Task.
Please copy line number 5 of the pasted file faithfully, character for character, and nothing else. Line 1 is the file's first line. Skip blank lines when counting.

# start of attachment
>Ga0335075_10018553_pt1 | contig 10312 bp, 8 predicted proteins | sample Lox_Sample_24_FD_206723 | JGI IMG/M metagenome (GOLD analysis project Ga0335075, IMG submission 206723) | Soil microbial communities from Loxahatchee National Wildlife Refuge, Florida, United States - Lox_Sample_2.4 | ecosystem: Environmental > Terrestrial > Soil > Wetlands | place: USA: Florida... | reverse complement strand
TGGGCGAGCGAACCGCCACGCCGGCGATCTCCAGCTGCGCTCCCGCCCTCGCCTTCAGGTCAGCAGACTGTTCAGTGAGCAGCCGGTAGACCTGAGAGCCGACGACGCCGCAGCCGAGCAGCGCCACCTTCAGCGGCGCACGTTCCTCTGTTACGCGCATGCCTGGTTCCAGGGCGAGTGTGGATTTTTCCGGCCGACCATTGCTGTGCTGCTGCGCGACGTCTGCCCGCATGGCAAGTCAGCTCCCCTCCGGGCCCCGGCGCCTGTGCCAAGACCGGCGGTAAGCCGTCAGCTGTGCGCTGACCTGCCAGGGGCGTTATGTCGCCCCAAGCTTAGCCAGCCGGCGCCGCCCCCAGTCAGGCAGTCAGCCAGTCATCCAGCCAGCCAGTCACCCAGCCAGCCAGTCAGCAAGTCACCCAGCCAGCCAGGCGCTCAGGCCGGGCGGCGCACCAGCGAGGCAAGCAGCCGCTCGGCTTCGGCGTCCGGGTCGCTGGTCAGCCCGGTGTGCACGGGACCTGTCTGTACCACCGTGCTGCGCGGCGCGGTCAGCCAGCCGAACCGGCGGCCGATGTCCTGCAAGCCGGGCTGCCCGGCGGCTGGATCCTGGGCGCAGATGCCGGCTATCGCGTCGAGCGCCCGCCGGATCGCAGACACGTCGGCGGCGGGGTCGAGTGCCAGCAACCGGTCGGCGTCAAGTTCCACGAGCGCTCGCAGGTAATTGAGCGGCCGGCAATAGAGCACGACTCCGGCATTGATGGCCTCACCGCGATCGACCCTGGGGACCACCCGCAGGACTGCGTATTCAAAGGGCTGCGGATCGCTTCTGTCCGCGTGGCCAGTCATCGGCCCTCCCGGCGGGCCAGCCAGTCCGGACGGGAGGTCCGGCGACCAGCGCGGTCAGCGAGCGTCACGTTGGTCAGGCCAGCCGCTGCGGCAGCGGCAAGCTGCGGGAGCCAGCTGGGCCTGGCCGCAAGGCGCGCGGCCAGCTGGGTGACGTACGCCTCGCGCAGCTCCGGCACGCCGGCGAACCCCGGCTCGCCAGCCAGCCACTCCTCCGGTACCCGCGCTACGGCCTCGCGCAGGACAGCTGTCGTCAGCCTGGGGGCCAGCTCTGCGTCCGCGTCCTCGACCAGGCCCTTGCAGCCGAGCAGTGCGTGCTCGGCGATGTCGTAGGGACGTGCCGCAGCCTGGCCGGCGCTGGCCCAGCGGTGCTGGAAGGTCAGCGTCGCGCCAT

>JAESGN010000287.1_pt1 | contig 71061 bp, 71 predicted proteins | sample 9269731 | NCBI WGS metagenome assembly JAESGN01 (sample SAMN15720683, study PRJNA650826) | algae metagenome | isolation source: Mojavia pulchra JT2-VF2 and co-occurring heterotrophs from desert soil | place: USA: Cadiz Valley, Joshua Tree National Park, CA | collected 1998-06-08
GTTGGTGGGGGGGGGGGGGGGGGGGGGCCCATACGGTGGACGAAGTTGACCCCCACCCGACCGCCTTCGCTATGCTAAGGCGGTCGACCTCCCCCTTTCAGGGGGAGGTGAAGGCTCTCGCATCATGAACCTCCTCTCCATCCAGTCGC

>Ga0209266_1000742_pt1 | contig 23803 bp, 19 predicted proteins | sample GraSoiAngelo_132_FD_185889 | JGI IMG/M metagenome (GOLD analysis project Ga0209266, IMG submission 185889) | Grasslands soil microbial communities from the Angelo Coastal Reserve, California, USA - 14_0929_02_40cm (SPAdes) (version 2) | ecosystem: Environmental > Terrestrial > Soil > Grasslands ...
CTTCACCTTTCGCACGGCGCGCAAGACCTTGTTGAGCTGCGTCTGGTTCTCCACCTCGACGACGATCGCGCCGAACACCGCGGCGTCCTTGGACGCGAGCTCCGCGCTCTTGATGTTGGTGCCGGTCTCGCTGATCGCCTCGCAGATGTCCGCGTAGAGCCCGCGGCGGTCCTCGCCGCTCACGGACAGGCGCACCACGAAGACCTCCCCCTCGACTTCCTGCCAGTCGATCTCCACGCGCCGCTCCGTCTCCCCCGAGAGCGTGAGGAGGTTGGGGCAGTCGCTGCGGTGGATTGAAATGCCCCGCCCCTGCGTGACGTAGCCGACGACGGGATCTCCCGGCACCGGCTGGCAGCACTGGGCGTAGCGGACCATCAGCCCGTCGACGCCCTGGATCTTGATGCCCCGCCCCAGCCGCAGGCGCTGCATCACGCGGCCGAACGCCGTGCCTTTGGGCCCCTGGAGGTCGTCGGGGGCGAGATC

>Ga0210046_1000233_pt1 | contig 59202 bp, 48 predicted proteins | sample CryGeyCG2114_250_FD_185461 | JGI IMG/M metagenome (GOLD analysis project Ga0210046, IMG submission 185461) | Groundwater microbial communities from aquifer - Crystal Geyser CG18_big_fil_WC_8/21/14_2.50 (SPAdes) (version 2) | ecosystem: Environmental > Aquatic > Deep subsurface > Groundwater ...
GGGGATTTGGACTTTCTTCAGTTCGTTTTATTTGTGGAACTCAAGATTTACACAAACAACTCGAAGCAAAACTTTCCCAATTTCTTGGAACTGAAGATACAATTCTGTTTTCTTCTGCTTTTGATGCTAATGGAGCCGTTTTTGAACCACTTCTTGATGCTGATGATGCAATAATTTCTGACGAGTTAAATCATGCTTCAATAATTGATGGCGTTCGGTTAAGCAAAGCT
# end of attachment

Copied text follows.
>Ga0209266_1000742_pt1 | contig 23803 bp, 19 predicted proteins | sample GraSoiAngelo_132_FD_185889 | JGI IMG/M metagenome (GOLD analysis project Ga0209266, IMG submission 185889) | Grasslands soil microbial communities from the Angelo Coastal Reserve, California, USA - 14_0929_02_40cm (SPAdes) (version 2) | ecosystem: Environmental > Terrestrial > Soil > Grasslands ...